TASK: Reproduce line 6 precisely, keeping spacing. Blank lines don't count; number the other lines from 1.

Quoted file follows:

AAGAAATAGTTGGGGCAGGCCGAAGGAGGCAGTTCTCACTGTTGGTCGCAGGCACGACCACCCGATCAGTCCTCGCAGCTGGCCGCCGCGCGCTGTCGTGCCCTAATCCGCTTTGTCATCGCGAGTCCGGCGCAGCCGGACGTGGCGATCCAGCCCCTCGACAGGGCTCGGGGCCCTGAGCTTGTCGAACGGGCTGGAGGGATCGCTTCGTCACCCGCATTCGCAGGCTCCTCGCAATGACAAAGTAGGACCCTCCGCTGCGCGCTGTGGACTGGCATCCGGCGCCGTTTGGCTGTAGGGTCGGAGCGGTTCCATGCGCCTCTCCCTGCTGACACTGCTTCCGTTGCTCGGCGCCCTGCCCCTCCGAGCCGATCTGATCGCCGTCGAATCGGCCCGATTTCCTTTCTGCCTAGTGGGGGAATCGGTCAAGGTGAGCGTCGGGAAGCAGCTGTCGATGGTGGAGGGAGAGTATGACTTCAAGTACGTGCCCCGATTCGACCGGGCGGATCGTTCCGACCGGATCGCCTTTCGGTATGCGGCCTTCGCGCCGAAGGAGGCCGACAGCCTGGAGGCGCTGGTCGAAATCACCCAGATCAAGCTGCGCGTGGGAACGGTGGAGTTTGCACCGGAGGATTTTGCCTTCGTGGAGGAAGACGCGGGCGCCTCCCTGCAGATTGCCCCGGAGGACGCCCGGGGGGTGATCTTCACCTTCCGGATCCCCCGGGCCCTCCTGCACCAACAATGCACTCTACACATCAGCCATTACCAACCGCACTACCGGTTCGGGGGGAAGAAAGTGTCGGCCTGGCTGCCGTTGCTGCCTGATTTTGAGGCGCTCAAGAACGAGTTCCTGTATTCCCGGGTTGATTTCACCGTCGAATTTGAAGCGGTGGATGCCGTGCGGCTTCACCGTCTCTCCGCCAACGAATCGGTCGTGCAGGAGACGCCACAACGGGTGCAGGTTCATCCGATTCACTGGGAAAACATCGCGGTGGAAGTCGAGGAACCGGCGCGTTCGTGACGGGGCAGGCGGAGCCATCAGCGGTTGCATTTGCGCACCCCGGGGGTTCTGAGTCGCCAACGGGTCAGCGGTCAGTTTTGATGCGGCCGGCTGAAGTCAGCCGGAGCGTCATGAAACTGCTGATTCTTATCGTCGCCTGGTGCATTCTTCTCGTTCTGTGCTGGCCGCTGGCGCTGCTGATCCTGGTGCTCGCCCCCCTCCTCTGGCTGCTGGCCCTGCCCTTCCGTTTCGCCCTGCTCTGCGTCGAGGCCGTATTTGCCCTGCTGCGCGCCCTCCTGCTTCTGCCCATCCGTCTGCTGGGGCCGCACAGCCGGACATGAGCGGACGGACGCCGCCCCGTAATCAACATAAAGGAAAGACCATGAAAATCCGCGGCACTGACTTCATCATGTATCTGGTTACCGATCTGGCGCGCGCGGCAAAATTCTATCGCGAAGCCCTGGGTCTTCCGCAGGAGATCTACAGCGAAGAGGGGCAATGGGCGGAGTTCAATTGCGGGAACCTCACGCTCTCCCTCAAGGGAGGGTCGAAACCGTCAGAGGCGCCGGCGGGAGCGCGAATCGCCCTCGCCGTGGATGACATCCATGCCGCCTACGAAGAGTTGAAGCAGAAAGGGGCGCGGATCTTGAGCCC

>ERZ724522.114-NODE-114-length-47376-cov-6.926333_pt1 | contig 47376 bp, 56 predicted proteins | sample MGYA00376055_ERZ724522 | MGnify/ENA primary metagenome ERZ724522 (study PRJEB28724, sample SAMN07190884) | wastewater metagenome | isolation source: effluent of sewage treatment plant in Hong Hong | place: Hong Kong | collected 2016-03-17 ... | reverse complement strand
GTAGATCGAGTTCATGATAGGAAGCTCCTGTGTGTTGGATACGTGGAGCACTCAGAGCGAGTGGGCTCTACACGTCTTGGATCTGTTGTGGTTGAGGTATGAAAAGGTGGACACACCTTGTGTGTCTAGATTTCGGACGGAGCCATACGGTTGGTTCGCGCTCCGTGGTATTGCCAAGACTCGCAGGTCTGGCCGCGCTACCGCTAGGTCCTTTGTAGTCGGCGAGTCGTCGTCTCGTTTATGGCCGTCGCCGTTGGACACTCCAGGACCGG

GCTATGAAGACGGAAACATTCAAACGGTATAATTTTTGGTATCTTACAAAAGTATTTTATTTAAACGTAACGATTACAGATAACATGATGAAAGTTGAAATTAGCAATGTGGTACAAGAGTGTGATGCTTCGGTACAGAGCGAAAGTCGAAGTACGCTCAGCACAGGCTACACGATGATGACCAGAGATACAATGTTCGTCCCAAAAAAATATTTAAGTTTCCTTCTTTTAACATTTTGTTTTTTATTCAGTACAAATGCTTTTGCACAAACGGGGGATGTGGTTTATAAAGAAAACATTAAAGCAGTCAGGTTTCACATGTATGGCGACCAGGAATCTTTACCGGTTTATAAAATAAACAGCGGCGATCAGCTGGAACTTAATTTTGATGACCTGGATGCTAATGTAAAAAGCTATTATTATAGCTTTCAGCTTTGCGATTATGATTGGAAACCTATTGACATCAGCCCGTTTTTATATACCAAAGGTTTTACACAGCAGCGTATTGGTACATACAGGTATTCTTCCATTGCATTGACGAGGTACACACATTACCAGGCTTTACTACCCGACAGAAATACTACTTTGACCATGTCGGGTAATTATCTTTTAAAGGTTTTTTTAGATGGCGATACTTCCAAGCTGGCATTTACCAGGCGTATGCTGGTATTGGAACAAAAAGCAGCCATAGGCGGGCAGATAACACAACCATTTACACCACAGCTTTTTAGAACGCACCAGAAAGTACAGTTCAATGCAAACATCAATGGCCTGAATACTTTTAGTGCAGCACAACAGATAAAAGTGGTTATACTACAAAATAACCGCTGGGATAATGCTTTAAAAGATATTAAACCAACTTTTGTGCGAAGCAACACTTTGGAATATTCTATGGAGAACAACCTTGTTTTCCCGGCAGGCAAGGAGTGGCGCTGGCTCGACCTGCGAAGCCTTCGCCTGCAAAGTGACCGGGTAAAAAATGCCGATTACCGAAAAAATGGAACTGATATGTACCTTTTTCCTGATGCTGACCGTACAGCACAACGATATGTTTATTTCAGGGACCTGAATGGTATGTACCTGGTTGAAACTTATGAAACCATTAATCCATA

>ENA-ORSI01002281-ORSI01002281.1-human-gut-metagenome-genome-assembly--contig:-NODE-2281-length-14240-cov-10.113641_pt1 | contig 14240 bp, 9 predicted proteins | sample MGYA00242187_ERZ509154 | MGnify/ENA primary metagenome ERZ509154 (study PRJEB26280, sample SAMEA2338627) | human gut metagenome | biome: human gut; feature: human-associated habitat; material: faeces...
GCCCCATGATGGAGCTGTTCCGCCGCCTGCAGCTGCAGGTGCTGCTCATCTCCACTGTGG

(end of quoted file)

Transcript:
GCCCCATGATGGAGCTGTTCCGCCGCCTGCAGCTGCAGGTGCTGCTCATCTCCACTGTGG